Authorities worry over whooping outbreak


A RECORD number of whooping cough cases reported on the North Coast over the past two months has health authorities worried about an outbreak of the life-threatening disease.

Since the start of the year, 60 cases of whooping cough have been reported in our area more than twice the number reported in the same period over the last five years.

Public Health director, Paul Corben, said the North Coast has the potential to exceed the 129 cases reported for all of 2007.

"Whooping cough is highly infectious and easily spread," Mr Corben said.

"Someone with whooping cough will be able to spread it to others for up to three weeks after commencement of their illness."

Whooping cough usually begins like an ordinary cold, with a runny nose, tiredness and a mild fever but coughing bouts then develop, with attacks followed by a deep gasp that sometimes produces a whooping sound.

The disease can be fatal in babies and often children need hospital treatment.

"All age groups have been affected, but particularly children under 10 years of age, and in some cases whole families including parents have been infected," Mr Corben said.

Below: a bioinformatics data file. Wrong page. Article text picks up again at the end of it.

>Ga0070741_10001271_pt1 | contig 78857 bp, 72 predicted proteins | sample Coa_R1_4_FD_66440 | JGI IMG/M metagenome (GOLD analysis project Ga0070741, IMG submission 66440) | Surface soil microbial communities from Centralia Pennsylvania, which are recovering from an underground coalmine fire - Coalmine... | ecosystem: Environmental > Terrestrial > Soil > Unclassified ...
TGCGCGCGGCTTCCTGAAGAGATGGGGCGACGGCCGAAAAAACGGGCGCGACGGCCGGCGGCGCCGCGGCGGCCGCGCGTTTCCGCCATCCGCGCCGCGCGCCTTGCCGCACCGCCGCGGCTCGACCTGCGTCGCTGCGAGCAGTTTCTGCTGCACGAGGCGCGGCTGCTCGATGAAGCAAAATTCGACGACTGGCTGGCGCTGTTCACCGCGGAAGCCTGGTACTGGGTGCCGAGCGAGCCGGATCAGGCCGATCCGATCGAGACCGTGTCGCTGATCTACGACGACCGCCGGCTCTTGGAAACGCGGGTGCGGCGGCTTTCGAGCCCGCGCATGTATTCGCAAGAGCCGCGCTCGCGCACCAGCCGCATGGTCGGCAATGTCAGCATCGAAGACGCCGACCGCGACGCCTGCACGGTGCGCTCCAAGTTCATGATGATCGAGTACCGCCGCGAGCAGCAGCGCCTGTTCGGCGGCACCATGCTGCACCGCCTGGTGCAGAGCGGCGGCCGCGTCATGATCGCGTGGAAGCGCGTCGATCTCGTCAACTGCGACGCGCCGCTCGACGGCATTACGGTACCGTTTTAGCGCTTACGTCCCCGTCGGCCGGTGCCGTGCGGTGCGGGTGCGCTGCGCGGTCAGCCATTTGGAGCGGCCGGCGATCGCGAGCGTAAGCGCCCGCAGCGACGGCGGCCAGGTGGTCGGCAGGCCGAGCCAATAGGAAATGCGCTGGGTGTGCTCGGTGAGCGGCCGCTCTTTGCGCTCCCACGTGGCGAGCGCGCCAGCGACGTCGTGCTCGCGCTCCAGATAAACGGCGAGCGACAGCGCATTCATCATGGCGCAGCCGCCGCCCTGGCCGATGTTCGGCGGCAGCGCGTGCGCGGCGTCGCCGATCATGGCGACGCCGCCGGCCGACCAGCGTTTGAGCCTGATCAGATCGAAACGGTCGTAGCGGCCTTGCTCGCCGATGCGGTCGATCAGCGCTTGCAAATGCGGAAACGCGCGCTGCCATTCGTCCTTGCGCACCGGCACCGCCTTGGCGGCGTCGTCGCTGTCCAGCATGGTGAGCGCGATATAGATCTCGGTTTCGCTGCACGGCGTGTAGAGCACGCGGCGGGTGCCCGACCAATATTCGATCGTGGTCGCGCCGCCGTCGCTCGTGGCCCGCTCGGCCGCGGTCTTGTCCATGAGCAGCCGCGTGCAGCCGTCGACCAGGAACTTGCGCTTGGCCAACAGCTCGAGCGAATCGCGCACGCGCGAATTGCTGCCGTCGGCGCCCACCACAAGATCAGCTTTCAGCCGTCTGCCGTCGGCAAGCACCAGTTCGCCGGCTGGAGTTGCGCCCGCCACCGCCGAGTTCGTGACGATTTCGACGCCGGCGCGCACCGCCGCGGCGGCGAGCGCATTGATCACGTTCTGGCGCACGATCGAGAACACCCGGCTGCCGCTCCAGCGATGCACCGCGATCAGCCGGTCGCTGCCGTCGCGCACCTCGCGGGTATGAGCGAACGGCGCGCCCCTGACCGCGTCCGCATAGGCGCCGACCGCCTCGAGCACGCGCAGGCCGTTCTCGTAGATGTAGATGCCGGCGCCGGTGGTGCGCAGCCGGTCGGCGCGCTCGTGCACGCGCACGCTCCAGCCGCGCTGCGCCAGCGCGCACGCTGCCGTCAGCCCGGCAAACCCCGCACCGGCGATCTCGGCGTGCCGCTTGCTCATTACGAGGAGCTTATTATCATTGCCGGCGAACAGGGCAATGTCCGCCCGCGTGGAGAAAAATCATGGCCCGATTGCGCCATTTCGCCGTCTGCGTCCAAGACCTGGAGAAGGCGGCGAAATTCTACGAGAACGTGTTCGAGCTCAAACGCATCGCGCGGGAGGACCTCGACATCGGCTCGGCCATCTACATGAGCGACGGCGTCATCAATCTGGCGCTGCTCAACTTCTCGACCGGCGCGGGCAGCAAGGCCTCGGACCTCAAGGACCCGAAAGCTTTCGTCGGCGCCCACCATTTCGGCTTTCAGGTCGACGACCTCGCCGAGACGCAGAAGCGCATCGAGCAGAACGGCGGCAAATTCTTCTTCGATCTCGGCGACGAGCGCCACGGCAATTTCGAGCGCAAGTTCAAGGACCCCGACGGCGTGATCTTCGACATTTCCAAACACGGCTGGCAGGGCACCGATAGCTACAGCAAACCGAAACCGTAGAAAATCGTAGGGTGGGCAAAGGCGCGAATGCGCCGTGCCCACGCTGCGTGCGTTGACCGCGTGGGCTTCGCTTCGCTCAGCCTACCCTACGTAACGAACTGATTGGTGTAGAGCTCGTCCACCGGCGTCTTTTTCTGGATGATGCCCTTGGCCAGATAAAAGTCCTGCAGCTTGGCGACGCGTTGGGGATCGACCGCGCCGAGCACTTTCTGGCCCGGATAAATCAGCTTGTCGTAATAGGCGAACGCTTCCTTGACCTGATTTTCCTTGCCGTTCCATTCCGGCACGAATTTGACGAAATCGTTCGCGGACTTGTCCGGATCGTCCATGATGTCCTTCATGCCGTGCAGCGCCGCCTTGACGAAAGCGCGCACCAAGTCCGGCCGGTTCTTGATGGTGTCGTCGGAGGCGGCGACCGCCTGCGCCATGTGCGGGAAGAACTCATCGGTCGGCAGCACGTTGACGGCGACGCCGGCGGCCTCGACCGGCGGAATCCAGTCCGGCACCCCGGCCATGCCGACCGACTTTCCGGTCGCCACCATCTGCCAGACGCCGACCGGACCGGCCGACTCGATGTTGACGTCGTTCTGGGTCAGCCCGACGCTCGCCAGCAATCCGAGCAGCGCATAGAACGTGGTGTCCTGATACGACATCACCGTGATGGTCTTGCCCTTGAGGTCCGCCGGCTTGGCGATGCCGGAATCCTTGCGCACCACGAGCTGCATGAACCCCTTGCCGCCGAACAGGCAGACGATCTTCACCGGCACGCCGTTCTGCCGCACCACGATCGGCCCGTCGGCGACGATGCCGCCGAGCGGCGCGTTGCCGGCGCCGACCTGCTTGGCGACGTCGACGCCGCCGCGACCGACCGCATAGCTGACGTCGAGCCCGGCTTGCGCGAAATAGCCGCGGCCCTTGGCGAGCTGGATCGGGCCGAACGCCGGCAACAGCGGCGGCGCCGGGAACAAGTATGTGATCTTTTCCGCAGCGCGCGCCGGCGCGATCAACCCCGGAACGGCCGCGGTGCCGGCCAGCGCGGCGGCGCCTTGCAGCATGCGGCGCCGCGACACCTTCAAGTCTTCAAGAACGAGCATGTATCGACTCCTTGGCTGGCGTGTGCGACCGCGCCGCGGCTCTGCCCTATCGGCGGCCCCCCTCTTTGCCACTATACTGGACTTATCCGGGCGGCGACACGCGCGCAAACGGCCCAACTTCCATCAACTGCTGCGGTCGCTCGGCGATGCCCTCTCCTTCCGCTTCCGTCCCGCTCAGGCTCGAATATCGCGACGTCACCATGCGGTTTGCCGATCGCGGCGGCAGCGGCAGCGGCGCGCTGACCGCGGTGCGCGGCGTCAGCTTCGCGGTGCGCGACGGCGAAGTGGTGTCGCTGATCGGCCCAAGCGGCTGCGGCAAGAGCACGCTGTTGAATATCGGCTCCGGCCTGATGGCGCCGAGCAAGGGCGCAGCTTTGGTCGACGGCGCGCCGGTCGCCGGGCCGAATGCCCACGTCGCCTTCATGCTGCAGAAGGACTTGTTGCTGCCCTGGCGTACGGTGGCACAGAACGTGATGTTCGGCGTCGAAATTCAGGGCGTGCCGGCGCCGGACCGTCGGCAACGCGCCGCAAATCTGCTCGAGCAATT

A booster vaccine is commercially available for adults from GPs and vaccinations for children are highly recommended.

All children under six months and anyone who has not received three doses of whooping cough vaccine are vulnerable to the disease.

"If you have a small child or baby, make sure you don't let anyone with a coughing illness get too close to the child and make sure their immunisations are up to date," Mr Corben said.

Further information can be obtained from the North Coast Public Health Unit on 6620 7500 (Lismore) or 6588 2750 (Port Macquarie).

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